Lord David Frost commented, “It is very disappointing that France has felt it necessary to make threats late this evening against the UK fishing industry and seemingly traders more broadly.”
He also hopes that the opinion stated in the French Prime Minister’s letter is “not held more widely across the EU”, stating that the UK may have to result in legal proceedings under the Brexit agreement.
Boris Johnson is hosting the United Nations COP26 climate summit this week, and does not want the fishing row to spoil the meeting with the world’s biggest economies.
Macron and Johnson have both met in a G20 summit in Rome, where they exchanged a “mock-combative fist bump” but seemed to have not communicated as they met the other leaders.
“We have been seeking to work with the French government to issue more fishing licenses. We stand ready to continue that work,” a spokesman for Johnson declared.
A French diplomatic source told Reuters that Macron also wished to repair the relationship between France and Britain.
“The president is in favour of calming things down, but at the same time he can’t pretend the British are not reneging on the commitments they’ve made,” the source said.
However, Macron still vows to impose measures should the UK not respond to the issue at hand.
Macron faces an election in April next year in which he is expecting a new term as President of France. Due to this, some British officials say that he is looking to improve his image, but other European diplomats have also noticed similar signs from Johnson for Brexit supporters.
Environment, Food and Rural Affairs Secretary George Eustice warned that the UK would have to retaliate should the French proceed with their threats of blockading British fishing boats.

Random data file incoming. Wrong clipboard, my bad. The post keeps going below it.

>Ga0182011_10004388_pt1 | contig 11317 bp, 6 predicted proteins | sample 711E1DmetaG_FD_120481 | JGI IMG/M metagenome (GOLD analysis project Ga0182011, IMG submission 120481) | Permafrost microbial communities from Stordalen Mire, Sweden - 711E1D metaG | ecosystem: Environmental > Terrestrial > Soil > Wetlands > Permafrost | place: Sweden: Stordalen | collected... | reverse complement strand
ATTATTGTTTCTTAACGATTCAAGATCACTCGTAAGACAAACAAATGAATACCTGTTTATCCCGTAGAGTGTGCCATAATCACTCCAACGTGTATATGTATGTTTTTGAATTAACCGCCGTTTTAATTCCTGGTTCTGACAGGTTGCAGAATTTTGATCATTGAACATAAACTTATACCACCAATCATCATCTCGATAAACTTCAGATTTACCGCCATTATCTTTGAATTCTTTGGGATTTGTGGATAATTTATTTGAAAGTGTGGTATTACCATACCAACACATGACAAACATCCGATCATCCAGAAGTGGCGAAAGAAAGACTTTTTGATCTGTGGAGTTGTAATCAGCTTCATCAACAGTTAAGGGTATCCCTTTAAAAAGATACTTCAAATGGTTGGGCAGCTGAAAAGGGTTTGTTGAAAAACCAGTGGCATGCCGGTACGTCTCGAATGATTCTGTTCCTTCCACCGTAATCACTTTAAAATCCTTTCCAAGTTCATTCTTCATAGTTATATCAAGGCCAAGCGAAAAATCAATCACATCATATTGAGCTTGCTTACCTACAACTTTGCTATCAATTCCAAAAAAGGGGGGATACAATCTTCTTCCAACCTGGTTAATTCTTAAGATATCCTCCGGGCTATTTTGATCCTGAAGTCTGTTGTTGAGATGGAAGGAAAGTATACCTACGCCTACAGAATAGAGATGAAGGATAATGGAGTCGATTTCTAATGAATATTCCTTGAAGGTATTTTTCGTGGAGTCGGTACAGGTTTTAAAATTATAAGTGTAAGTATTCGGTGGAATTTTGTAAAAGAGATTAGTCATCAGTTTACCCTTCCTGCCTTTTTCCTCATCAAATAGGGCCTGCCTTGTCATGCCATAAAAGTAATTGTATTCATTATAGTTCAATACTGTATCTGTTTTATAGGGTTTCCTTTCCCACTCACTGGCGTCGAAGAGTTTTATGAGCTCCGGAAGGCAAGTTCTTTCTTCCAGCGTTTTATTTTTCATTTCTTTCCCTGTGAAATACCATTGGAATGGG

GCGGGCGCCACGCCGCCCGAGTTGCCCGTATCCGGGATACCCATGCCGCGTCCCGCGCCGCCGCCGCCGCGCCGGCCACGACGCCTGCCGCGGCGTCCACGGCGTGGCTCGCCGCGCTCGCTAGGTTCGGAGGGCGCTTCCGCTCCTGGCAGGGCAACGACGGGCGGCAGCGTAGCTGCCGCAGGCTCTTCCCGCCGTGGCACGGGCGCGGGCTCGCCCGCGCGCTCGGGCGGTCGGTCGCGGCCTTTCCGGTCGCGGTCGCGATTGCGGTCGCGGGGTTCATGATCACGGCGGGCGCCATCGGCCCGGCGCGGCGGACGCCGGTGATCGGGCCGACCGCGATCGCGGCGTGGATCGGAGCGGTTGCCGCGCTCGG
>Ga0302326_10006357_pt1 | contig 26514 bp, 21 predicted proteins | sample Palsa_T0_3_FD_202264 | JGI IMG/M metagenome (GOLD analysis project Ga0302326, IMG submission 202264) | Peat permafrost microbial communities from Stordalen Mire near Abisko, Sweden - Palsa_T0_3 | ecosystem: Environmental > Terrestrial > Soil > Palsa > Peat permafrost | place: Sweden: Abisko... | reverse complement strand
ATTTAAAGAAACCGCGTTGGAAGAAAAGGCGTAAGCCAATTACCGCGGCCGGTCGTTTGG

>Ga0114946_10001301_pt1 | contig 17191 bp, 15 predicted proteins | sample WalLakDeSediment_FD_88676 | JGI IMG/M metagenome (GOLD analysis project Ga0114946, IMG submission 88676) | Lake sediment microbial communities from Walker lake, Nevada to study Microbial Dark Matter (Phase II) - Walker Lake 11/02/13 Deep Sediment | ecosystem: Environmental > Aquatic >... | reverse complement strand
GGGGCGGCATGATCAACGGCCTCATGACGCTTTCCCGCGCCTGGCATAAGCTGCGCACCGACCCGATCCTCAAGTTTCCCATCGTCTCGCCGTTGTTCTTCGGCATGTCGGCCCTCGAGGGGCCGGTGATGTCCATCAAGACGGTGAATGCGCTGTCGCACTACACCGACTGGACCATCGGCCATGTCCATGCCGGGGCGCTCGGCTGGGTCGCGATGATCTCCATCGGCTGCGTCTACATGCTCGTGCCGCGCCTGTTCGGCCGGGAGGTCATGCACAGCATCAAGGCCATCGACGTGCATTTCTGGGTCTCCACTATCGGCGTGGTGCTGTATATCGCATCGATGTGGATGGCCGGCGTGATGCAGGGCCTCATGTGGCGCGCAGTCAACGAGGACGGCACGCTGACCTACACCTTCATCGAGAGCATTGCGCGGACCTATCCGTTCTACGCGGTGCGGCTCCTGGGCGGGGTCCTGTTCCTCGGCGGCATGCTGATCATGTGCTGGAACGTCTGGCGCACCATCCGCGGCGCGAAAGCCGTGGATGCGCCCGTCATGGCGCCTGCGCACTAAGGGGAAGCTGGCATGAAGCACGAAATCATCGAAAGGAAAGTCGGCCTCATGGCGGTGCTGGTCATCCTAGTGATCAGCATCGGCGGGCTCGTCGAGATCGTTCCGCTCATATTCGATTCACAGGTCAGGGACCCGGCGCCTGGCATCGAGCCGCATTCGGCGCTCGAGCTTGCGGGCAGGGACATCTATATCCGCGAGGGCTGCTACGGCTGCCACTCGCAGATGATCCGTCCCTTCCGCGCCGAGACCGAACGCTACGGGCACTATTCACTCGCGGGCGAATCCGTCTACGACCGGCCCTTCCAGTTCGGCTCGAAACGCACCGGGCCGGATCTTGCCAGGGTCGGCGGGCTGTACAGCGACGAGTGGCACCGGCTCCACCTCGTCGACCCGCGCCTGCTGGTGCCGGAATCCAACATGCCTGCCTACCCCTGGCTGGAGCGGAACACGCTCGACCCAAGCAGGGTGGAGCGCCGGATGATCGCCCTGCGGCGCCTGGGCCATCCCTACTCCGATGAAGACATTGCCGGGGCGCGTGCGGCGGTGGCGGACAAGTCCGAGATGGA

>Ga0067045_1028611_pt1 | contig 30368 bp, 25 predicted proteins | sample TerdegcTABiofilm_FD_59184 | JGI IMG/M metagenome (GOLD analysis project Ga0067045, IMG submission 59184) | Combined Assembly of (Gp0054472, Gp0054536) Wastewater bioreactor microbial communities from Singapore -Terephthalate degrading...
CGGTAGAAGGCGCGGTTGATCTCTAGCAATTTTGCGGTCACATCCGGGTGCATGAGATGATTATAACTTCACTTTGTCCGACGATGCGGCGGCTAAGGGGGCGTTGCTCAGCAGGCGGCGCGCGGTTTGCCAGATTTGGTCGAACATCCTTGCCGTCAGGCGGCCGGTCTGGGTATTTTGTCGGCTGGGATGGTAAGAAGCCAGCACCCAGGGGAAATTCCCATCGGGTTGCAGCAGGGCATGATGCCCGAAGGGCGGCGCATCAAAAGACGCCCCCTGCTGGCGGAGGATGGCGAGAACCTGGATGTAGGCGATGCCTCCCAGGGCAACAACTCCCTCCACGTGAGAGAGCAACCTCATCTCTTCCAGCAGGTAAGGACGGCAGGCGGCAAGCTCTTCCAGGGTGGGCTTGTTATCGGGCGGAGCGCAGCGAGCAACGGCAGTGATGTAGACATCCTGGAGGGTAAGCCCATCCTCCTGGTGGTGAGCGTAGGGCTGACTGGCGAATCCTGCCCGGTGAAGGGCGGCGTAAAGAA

“Two can play at that game,” he said.
While the political tensions stir up, the fishing industry from both sides may face dire consequences.
During the detainment of the Cornelis, fisherman Andre Tesson told The Independent that the British boats should not be fishing in French waters.
“It is not the first time.” said Tesson, hoping that the two governments would “find a solution.”
“Because if us from one side, we can’t fish on the English side, and they on one side come and fish in ours, it’s natural for there to be some repercussions after.”
Philippe Filou, an owner of a fishing equipment shop, said that he doesn’t think that the situation will “end well.”
On the other side of the Channel, British fishermen have long been unhappy with the inability of their government to help boost their industry after Brexit, saying that the TCA has “failed to deliver on lawmakers’ Brexit promises,” and has left the fishing sector to struggle.
“The deal was absolutely shameful and disgraceful – that’s the only way to describe it,” said David Pesssell, managing director of Plymouth Trawler Agents. “They broke their word on every count in effect.”
After speaking to NBC News, in 2017, concerning hopes that Brexit would provide improvements over the fishing industry, Newquay fisherman Phil Trebilcock is now disappointed that the trade deal has allowed some foreign vessels into British waters.